Coin Miner Malware

Cybercriminals are committed to finding for new opportunities to make money. And with the amount of remote workers during the pandemic, the potential of attacks are on the rise.

Earlier this year, Avira stated that at the end of 2020, cryptocurrency virus attacks increased:

“While many Bitcoin owners are currently struggling to access their Bitcoin wallets, researchers from Avira Protection Labs recorded a 53 percent increase in coinminer malware attacks in Q4 2020 compared to Q3 2020. In addition, the price per 1 Bitcoin is currently valued at around $33,000, close to the all-time high it reached earlier this month. The Avira research team suspects a connection between the rapid price rise and increased coinminer malware activity.”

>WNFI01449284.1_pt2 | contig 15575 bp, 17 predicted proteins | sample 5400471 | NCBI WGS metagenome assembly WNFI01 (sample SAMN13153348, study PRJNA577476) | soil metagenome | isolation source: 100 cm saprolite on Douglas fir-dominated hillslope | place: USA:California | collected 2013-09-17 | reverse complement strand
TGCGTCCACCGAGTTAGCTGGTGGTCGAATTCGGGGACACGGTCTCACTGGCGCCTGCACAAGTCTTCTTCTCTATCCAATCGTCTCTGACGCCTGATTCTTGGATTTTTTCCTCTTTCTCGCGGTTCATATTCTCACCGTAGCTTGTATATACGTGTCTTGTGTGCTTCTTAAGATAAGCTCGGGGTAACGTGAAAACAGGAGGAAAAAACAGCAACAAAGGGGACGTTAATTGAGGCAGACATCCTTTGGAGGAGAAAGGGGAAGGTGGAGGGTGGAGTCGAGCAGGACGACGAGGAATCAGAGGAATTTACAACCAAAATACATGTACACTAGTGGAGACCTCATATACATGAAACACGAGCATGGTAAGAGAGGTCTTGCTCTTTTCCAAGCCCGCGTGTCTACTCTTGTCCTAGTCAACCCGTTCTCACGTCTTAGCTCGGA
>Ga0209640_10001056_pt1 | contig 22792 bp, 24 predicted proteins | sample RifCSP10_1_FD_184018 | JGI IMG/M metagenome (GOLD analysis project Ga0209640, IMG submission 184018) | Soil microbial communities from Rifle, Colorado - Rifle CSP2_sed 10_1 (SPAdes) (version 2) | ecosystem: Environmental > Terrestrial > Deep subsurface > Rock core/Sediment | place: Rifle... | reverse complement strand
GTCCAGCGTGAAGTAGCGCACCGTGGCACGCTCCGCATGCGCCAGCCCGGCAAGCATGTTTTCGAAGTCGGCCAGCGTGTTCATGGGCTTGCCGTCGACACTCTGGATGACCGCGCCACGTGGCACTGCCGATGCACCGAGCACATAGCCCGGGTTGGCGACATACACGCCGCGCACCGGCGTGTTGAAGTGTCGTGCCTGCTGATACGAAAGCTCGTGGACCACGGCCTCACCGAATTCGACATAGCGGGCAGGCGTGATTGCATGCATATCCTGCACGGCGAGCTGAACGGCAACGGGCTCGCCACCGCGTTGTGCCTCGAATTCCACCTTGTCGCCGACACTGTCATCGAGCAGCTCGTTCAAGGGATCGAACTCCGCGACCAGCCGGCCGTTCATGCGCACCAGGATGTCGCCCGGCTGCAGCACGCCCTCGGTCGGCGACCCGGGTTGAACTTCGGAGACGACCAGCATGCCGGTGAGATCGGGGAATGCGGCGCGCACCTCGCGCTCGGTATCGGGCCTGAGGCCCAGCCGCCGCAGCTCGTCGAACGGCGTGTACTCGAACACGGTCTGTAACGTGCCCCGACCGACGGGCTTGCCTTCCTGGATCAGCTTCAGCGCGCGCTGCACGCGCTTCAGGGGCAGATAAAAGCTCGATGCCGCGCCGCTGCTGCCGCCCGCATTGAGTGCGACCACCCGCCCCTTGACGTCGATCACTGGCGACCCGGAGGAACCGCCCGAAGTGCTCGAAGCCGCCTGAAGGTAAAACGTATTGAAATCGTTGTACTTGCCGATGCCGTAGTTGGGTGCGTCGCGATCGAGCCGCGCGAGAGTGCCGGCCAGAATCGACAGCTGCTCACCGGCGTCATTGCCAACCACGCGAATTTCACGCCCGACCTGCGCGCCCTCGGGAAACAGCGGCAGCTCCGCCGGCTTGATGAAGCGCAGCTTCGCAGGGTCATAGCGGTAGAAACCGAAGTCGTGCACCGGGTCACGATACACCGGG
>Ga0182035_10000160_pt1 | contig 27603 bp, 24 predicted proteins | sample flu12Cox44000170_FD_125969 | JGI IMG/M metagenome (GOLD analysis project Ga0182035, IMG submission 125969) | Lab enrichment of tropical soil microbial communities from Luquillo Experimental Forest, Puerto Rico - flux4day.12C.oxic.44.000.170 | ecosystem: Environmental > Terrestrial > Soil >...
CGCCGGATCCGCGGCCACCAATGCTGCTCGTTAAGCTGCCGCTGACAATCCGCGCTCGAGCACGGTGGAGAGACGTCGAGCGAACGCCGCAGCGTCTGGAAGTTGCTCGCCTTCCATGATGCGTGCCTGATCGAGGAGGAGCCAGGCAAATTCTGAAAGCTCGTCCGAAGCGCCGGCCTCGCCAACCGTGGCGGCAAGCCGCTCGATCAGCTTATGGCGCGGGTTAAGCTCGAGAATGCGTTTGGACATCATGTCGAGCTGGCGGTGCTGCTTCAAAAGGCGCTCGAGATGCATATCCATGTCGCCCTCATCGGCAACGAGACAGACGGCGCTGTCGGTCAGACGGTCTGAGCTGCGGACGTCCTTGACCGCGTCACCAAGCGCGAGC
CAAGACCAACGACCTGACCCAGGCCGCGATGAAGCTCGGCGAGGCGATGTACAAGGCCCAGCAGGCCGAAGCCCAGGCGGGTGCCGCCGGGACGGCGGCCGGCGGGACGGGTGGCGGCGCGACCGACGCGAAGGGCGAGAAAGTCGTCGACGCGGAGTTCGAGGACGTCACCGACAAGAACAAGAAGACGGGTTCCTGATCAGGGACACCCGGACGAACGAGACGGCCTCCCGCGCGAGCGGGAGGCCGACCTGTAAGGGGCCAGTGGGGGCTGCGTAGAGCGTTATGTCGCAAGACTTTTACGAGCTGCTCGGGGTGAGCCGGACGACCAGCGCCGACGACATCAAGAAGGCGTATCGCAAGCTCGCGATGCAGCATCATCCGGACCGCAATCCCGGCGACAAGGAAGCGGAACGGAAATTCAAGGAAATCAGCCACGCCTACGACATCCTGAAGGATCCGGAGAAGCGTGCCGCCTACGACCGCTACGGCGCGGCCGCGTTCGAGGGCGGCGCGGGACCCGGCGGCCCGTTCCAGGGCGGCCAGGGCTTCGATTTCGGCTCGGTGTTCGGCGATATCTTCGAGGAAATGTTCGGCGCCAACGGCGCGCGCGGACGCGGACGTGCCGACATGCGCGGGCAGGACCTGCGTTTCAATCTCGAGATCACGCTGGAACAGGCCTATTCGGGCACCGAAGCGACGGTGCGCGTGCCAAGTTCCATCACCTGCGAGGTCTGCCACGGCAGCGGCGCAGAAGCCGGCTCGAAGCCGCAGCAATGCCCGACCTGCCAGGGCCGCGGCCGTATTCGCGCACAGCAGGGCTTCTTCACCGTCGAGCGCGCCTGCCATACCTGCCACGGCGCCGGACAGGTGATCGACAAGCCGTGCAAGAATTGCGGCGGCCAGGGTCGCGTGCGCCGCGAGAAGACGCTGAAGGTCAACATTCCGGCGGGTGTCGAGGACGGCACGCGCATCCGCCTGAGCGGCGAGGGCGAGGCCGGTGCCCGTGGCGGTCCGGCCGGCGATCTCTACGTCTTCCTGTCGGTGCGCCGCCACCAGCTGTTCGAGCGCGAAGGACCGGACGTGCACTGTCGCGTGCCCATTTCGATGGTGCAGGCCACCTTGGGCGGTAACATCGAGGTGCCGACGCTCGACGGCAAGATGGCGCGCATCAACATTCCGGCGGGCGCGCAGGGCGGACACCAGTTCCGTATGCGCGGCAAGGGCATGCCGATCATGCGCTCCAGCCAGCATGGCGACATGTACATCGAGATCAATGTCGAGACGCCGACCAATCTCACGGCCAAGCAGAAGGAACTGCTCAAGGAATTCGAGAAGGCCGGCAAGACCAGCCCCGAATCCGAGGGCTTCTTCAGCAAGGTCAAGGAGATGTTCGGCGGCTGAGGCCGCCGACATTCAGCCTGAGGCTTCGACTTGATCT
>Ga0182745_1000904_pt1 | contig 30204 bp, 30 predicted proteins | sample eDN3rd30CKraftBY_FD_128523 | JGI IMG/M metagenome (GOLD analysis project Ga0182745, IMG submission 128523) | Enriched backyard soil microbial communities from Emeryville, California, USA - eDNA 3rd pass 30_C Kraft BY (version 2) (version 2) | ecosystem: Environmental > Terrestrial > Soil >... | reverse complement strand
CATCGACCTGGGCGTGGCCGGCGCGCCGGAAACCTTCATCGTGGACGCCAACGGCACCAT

Source: Avira

Digital currencies, such as bitcoins, are a hackers dream. It allows them a chance to intrude into vulnerable software. Coin mining is especially deceptive because, unlike standard ransomware, it operates entirely undetected on the user’s computer.

These kinds of malware come in a few forms, such as attachments in e-mails. According to Microsoft, there are coin mining tools that aren’t considered as ransomware, but they are identified as PUA. PUA’s are “potentially unwanted applications”.

Keep in mind, do not open any e-mail attachments from anyone you may not know. While they may look legit, or they look too good to be true, be on the safe side and just delete the e-mail all together.